At the La Michoacana Meat Market, Stephen Hodges is a minority.
Hodges, 44, of Mustang, was there Tuesday to pick up three pounds of freshly cut fajita meat.
The Hispanic grocery store on SW 29 was recommended by an employee, but Hodges is familiar with the neighborhood because he grew up in the area. And the changes since his youth have been drastic.
“It's gone from an area of poor white people to Mexican people,” said Hodges, who is white.
His observations are in line with Census Bureau data released Tuesday showing an 85 percent increase in Oklahoma's Hispanic population over the past decade.
People identifying themselves as Hispanic or Latino now represent nearly 9 percent of the state's population, slightly surpassing Native Americans as the largest minority group in the state.
There were about 332,000 Hispanics in Oklahoma in 2010.
The new data also showed a continuation of the overall trend of suburban counties picking up population, while rural areas become even more sparsely populated.
About one-third of the Hispanic population lives in Oklahoma County, where they make up 15 percent of the county's population in the 2010 Census. Tulsa County had more than 66,500 Hispanics, or 11 percent of the county's population.
Hispanics can be of any race, according to the Census Bureau's definition.
Leaders in the Hispanic community in Oklahoma City say they are not surprised at the growth.
Jorge Hernandez, executive director of Capitol Hill Main Street program, said Hispanics are attracted to Oklahoma for the same reasons others are — job opportunities, the low cost of housing and family values.
“It's a slower pace here than in many large cities and Hispanic families want that for their children,” Hernandez said. “More are staying here and becoming homeowners and raising their families here.”
Hernandez, 38, and his wife, Brenda Hernandez, 32, were starring Tuesday in a bilingual commercial for Oklahoma Gas and Electric Co. aimed at informing Spanish-speaking Oklahomans about weatherization and energy conservation programs.
Jorge Hernandez said the commercial is exemplary of how corporations are recognizing the Hispanic population growth in this state.
“People are starting to get it — we're not invisible, and we have money to spend,” Hernandez said.
Twenty years ago, the city had one Spanish radio station and one Spanish-language newspaper.
Now there are four newspapers catering to Hispanics, three radio stations and four television stations, he said.
“Now literally in some areas if you don't speak Spanish, you might find your self feeling like you're in a different world,” Hernandez said.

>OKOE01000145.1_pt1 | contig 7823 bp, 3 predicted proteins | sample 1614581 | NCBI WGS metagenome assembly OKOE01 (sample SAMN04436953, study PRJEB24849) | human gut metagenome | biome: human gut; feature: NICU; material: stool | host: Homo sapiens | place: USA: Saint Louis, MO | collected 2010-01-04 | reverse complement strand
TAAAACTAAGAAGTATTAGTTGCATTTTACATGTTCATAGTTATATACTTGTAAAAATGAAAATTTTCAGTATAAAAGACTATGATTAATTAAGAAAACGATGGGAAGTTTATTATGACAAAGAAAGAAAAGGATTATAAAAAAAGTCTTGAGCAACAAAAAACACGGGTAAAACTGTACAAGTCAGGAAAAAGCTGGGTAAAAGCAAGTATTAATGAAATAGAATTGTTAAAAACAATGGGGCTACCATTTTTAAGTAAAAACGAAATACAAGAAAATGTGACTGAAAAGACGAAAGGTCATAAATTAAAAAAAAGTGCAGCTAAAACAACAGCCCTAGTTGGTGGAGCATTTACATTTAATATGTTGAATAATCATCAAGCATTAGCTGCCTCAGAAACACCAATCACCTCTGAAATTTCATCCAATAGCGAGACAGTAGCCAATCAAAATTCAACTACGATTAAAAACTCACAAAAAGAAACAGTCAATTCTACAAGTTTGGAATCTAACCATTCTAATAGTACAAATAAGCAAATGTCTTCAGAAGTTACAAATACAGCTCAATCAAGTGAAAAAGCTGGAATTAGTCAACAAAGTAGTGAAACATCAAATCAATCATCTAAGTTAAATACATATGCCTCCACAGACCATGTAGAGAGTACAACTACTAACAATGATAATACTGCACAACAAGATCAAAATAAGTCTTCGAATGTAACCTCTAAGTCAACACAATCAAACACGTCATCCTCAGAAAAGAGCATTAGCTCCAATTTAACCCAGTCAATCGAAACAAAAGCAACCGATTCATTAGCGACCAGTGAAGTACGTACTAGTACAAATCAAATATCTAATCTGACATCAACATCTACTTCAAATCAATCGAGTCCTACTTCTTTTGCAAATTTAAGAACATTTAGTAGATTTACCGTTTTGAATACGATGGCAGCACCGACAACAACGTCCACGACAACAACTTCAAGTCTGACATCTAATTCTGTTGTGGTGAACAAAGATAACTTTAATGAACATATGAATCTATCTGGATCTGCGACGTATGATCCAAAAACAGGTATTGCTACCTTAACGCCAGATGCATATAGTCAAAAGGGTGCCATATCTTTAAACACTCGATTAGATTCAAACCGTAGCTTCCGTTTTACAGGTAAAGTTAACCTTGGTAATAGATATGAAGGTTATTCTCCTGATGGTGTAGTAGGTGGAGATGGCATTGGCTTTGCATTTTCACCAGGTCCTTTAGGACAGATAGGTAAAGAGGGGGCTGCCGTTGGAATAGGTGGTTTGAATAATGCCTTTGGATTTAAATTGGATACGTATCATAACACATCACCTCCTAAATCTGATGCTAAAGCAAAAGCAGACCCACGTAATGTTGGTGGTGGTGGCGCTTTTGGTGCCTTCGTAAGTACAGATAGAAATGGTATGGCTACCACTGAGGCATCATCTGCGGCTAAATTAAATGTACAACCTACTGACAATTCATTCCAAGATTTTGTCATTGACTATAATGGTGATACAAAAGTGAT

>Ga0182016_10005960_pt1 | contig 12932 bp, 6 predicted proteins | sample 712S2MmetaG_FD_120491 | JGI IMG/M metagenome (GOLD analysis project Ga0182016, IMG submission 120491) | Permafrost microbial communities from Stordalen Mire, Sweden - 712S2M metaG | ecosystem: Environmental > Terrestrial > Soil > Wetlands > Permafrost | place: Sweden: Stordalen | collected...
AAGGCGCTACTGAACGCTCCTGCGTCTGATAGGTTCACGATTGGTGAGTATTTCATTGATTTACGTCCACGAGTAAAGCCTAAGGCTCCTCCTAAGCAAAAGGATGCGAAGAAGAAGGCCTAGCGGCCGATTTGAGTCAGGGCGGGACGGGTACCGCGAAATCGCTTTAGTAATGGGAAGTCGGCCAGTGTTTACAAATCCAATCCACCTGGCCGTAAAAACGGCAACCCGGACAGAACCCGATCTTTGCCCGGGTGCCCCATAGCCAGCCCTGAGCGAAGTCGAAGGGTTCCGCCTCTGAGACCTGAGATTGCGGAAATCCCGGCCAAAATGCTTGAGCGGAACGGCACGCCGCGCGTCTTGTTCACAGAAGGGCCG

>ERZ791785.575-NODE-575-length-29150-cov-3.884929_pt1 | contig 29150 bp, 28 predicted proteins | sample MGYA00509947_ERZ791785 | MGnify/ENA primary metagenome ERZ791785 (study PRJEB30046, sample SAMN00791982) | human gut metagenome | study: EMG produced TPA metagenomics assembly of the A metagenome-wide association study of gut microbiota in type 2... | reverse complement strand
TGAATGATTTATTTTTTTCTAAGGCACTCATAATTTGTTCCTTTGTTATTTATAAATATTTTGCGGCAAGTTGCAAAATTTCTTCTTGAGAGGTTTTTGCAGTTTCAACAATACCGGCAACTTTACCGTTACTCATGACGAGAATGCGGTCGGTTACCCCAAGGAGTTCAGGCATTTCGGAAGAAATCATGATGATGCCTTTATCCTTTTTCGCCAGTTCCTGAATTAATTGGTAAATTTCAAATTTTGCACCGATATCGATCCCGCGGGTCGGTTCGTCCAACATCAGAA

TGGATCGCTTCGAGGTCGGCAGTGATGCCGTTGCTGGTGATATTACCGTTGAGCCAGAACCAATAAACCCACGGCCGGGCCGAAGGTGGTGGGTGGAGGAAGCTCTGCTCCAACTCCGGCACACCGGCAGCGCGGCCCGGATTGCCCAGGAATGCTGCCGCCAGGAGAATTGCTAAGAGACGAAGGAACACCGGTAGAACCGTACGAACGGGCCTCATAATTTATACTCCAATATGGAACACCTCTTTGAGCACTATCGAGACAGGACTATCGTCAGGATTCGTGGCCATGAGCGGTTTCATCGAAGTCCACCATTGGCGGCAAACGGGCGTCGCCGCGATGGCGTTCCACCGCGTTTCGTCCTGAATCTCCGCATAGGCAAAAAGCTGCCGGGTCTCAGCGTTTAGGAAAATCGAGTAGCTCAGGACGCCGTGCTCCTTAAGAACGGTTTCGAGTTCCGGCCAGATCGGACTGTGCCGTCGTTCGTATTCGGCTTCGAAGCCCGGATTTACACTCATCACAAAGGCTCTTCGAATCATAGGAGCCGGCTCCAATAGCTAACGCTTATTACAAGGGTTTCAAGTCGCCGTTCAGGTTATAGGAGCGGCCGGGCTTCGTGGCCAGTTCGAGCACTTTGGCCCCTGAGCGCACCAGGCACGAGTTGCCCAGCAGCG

The number of Hispanic-owned businesses has increased from 180 to 300 in the past three years, according to a study by the Greater Oklahoma City Hispanic Chamber of Commerce.
A campaign that encouraged Hispanics to fill out their 2010 Census questionnaire may have contributed to the spike in their population numbers, said David Castillo, executive director of the Hispanic chamber.
could've been factor
Castillo said all of the population growth among Hispanics cannot be attributed to Hispanics moving to Oklahoma.
He said some of the boom is the Hispanic birthrate, which is higher than other groups.
Overall, Hispanics who live in the U.S. have higher rates of fertility than whites, blacks or Asians. And among Hispanics, the foreign born have higher rates of fertility than native born, the Pew Hispanic Center reported.
Castillo said educating Hispanics about the census and encouraging them to fill out their census questionnaires also may have contributed to the spike.
The 2000 Census did a poor job of counting Hispanics,” Castillo said. “This time more education was done in the Hispanic community about the census and its importance.”
Most of the state's counties showed increases in Hispanic population.
At almost 42 percent, Texas County in the Panhandle had the highest proportion of Hispanic population.
More than 8,600 of the county's 20,640 residents identified themselves as Hispanic.
That was followed by Harmon and Blaine counties, both of which had Hispanic populations in excess of 24 percent.
The decennial census does not ask questions about immigration status.
But a recent study by the Pew Hispanic Center said Oklahoma had an estimated75,000 undocumented immigrants in 2010.
That's up from an estimated 55,000 in 2007.